Use fresh chemicals whenever you are printing.

    It is always ok to ask someone close by what they think of your colour balance, you may be having a bad day and a second set of eyeballs is helpful.

    Have fun .

  7. #7

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    Quote Originally Posted by Bob Carnie
    Only use two filters at any given time on the enlarger. If you use three you are only adding nuetral density by the amount of the lower filter number.
    What you say about neutral density is true, but today's color papers are fast enough that you may need neutral density to get reasonable printing times. Of course, this depends on your enlarger, enlargement size, negative density, and so on. I usually need a fair amount of filtration on all three values to get printing times in the 10-30 second range on 8x10 enlargements from 35mm negatives.

  8. #8
    Photo Engineer's Avatar
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    Quote Originally Posted by srs5694
    Color papers tend to be much faster than B&W papers. I once did a test of printing a properly exposed Kodak BW400CN (chromogenic B&W, with orange mask) negative on both conventional B&W and color papers. On my Philips PCS130 with PCS150 control unit, I exposed as follows to get similar results:

    • Agfa MCP 310 RC B&W paper: Yellow filtration = 40, magenta filtration = 30, 30s exposure @ f/8.
    • Konica A7 color paper: Yellow filtration = 165, magenta filtration = 120, cyan filtration = 55, 15s exposure @ f/8.


    To get the B&W exposure time down to 15s, it would be necessary to adjust the filtration to 10/0 rather than 40/30. That'd make for an average of 137.5 cc difference on the yellow and magenta channels (cyan isn't normally used for B&W). At 30cc per stop, that's about a 4.5-stop difference in speed between the Konica A7 RA-4 paper and the Agfa MCP 310 RC paper -- and the Agfa's a pretty fast B&W paper. Looked at another way, with the color paper's filtration settings, you'd need an exposure of between 4 and 8 minutes to get the proper exposure with the Agfa B&W paper. (The contrast would be off, but that's another matter.)

    No doubt this analysis wouldn't hold up to rigorous scientific scrutiny, but it should give you a ballpark idea of how fast color papers are compared to B&W papers. Note that the orange mask in color films helps boost exposure times. Nonetheless, I find that I've got to boost my filtration settings up to get at least 2-3 stops of ND filtration for most negatives in order to get reasonable exposure times when making 8x10 prints.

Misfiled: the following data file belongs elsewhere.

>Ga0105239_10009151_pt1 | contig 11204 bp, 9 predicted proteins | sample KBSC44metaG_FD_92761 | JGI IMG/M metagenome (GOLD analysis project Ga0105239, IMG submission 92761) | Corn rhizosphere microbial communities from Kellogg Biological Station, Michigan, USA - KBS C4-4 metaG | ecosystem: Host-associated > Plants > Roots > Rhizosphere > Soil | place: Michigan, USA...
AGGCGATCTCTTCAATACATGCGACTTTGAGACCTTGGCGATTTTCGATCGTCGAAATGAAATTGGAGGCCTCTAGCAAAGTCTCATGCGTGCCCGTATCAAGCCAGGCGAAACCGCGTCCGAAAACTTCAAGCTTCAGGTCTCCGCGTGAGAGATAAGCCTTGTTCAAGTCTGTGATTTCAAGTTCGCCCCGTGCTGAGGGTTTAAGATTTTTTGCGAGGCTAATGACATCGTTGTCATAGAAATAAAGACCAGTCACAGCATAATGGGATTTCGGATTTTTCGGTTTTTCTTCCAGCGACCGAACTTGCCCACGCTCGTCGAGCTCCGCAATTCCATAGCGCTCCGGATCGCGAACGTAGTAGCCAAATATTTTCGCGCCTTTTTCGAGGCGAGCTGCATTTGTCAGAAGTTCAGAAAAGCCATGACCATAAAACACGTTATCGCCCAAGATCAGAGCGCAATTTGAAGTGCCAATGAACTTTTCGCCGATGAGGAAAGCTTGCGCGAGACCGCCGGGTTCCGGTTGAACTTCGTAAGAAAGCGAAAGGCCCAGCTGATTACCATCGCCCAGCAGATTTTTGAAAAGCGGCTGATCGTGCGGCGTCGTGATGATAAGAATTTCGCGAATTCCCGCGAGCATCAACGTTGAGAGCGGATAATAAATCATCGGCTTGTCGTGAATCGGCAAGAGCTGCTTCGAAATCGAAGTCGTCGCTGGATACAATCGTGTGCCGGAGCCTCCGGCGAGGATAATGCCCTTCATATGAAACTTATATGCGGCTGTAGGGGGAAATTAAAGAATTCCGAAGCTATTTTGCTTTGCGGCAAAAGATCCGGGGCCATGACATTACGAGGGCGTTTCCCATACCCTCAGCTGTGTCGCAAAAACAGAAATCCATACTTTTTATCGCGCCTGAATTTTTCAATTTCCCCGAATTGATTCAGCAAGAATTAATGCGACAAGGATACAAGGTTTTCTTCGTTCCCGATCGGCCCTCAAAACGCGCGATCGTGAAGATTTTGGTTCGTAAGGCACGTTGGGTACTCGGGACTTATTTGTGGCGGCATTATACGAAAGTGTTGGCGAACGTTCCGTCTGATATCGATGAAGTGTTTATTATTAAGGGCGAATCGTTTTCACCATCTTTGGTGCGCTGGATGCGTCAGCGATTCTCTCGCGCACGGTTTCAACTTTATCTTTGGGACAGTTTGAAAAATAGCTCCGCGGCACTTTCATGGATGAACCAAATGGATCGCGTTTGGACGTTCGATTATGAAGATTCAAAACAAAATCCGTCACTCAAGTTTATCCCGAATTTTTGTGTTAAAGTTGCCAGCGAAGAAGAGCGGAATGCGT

Since your color exposure used 3 filters, which is a no-no under normal conditions, you had the equivalent of 110 Y, 65 M and 55 neutral density which cost you 0.55 log E or nearly 2 stops. (1 and 2/3 stops).

    Remember, if you use 3 filters it is the equivalent of adding neutral density equal to the cyan filter, and you can subtract the cyan from each of the other two to roughly approximate the new filter pack and then decrease the exposure by the amount of the cyan filter.

    You should never use 3 filters for either color or B&W unless you want to use it as a neutral density to increase exposure time.

    PE

  9. #9

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    Matt you might like to consider a Jobo testprinter exposure acetate. It is 10 x 8 so allows for 4 x 4x5 prints of varying filtration. It has 5 strips running across each half of the acetate. Each strip increases density in a linear way. So if you set the exposure to 10 secs then the lightest strip allows for 10 secs and each subsequent one two secs less giving 10 secs to 2 secs. If you'd chosen 8 secs then it would be 8 divided by 5. If you have a varioformat easel then you can do 4 prints at a time at various filtrations.

    So one 8 x 10 sheet plus 4 different initial exposure time gives you up to 20 different exposure and 4 combos of filtration. You should be pretty close then.

    I've seen it claimed that once you have the correct filtration and exposure for one neg then all the rest should be so close as to be acceptable or only the odd print will require tweaking. However I am sceptical having seen the changes in filtration needed from one neg to another. So without an analyser which is calibrated from the perfect print you have just arrived at, I suspect you could use a lot of paper to get acceptable prints from say 36 negs.

    best of luck

    pentaxuser

  10. #10
    Matt5791's Avatar
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    Thanks for that everyone.

    I'm going to be haveing a go this week (really looking forward to it!) and I'll see what happens.

    Thanks,
    Matt